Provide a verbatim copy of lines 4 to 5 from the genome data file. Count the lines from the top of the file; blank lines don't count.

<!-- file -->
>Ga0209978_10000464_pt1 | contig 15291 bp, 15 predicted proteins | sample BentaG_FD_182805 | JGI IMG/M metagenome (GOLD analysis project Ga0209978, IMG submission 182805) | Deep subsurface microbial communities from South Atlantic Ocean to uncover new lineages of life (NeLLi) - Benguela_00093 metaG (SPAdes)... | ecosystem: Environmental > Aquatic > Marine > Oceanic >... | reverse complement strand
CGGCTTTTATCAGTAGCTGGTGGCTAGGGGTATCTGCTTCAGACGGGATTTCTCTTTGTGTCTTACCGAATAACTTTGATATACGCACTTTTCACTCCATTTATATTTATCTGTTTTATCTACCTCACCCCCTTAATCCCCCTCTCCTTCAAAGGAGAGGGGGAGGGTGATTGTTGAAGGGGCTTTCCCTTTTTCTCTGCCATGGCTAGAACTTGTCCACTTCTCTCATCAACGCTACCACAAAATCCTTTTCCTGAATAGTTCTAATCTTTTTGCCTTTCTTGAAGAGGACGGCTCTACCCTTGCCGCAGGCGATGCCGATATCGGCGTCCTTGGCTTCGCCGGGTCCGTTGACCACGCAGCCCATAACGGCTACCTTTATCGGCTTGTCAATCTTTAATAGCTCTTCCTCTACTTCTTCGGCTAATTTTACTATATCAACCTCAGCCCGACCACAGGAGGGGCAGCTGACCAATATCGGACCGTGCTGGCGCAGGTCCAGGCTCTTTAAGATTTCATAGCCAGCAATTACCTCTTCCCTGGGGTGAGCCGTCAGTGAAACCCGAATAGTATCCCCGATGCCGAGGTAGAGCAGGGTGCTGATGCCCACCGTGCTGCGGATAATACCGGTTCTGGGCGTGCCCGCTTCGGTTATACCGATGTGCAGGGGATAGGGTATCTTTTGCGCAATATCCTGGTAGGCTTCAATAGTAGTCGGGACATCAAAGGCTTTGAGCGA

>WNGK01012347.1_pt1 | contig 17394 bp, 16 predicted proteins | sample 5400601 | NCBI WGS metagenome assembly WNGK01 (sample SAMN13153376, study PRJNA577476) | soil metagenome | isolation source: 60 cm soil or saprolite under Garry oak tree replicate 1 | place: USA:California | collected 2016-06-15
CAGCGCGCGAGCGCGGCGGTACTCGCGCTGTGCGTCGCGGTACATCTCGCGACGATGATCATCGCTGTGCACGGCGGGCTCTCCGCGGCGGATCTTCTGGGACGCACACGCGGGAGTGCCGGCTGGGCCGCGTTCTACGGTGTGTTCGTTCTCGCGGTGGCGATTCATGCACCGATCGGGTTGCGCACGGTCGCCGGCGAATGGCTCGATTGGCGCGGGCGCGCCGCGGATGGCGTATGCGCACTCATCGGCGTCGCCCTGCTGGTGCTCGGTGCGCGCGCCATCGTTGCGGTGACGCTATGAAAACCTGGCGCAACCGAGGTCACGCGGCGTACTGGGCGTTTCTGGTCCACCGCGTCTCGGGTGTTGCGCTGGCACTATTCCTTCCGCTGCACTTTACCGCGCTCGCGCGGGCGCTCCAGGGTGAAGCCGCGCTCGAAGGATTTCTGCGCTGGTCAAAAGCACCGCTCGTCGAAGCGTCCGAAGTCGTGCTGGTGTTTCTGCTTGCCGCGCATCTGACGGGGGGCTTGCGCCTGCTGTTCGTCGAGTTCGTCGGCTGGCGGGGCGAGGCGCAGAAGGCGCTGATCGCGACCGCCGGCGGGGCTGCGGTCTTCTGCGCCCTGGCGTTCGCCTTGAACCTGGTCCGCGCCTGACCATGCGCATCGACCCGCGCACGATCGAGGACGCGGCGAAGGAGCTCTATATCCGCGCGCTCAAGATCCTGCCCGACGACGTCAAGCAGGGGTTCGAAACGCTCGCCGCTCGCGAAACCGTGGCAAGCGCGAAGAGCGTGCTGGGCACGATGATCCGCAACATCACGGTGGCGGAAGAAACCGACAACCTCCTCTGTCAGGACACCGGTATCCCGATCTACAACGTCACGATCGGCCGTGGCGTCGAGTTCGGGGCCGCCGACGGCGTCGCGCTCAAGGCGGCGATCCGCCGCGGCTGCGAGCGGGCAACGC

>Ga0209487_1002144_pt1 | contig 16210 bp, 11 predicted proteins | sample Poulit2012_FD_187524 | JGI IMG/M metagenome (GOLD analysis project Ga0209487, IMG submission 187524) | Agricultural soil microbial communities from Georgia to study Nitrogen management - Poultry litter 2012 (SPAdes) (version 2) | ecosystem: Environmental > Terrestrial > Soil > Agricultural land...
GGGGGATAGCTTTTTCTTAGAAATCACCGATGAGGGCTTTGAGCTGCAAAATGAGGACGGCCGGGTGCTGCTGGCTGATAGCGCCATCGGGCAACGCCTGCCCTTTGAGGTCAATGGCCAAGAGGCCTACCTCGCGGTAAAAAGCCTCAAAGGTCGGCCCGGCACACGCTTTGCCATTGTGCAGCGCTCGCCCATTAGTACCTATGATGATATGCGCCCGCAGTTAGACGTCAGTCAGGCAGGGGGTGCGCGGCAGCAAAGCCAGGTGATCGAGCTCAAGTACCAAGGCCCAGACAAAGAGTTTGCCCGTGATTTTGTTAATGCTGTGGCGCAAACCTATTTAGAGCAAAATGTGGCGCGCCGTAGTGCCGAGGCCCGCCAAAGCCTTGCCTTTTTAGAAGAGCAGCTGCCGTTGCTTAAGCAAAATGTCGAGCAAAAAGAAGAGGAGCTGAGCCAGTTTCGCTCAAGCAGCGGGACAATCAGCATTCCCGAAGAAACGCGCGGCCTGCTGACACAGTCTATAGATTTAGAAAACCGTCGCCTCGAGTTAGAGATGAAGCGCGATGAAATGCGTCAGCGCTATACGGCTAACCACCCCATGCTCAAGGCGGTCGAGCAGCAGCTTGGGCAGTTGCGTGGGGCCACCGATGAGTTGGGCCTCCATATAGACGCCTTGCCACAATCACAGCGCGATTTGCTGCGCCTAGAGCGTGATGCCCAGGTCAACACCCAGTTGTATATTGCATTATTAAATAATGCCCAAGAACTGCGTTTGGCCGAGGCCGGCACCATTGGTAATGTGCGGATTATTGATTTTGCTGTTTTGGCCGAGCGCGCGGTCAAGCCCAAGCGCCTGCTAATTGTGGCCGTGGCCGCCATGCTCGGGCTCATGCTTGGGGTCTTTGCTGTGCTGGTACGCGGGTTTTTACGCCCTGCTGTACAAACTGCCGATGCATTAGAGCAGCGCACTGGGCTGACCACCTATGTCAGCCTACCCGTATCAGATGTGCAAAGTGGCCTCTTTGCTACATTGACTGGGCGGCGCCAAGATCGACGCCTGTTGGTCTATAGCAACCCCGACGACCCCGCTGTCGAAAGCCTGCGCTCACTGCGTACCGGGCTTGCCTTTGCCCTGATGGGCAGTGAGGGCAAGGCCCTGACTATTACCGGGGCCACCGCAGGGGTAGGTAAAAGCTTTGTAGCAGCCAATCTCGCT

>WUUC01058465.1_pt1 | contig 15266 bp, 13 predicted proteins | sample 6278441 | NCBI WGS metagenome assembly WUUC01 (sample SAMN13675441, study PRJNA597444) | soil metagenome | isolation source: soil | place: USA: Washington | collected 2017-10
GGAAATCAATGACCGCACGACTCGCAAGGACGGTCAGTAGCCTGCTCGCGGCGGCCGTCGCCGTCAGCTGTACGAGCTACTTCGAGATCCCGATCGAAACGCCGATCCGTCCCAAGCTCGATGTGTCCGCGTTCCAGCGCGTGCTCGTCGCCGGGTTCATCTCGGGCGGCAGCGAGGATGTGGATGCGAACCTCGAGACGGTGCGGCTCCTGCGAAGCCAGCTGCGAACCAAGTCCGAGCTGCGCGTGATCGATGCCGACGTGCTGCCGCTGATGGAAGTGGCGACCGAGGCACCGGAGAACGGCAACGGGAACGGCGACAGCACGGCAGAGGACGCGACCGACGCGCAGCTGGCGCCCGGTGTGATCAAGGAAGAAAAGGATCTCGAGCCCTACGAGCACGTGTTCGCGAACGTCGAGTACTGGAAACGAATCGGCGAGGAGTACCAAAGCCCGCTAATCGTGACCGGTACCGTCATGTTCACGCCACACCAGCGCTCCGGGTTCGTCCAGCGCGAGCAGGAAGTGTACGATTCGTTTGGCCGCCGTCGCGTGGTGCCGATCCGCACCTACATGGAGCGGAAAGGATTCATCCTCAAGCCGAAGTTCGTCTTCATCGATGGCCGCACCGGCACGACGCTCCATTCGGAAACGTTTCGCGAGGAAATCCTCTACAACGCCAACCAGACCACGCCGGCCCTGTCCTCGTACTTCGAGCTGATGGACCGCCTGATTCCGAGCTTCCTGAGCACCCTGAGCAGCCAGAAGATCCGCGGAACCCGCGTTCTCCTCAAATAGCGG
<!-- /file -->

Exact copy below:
CAGCGCGCGAGCGCGGCGGTACTCGCGCTGTGCGTCGCGGTACATCTCGCGACGATGATCATCGCTGTGCACGGCGGGCTCTCCGCGGCGGATCTTCTGGGACGCACACGCGGGAGTGCCGGCTGGGCCGCGTTCTACGGTGTGTTCGTTCTCGCGGTGGCGATTCATGCACCGATCGGGTTGCGCACGGTCGCCGGCGAATGGCTCGATTGGCGCGGGCGCGCCGCGGATGGCGTATGCGCACTCATCGGCGTCGCCCTGCTGGTGCTCGGTGCGCGCGCCATCGTTGCGGTGACGCTATGAAAACCTGGCGCAACCGAGGTCACGCGGCGTACTGGGCGTTTCTGGTCCACCGCGTCTCGGGTGTTGCGCTGGCACTATTCCTTCCGCTGCACTTTACCGCGCTCGCGCGGGCGCTCCAGGGTGAAGCCGCGCTCGAAGGATTTCTGCGCTGGTCAAAAGCACCGCTCGTCGAAGCGTCCGAAGTCGTGCTGGTGTTTCTGCTTGCCGCGCATCTGACGGGGGGCTTGCGCCTGCTGTTCGTCGAGTTCGTCGGCTGGCGGGGCGAGGCGCAGAAGGCGCTGATCGCGACCGCCGGCGGGGCTGCGGTCTTCTGCGCCCTGGCGTTCGCCTTGAACCTGGTCCGCGCCTGACCATGCGCATCGACCCGCGCACGATCGAGGACGCGGCGAAGGAGCTCTATATCCGCGCGCTCAAGATCCTGCCCGACGACGTCAAGCAGGGGTTCGAAACGCTCGCCGCTCGCGAAACCGTGGCAAGCGCGAAGAGCGTGCTGGGCACGATGATCCGCAACATCACGGTGGCGGAAGAAACCGACAACCTCCTCTGTCAGGACACCGGTATCCCGATCTACAACGTCACGATCGGCCGTGGCGTCGAGTTCGGGGCCGCCGACGGCGTCGCGCTCAAGGCGGCGATCCGCCGCGGCTGCGAGCGGGCAACGC

>Ga0209487_1002144_pt1 | contig 16210 bp, 11 predicted proteins | sample Poulit2012_FD_187524 | JGI IMG/M metagenome (GOLD analysis project Ga0209487, IMG submission 187524) | Agricultural soil microbial communities from Georgia to study Nitrogen management - Poultry litter 2012 (SPAdes) (version 2) | ecosystem: Environmental > Terrestrial > Soil > Agricultural land...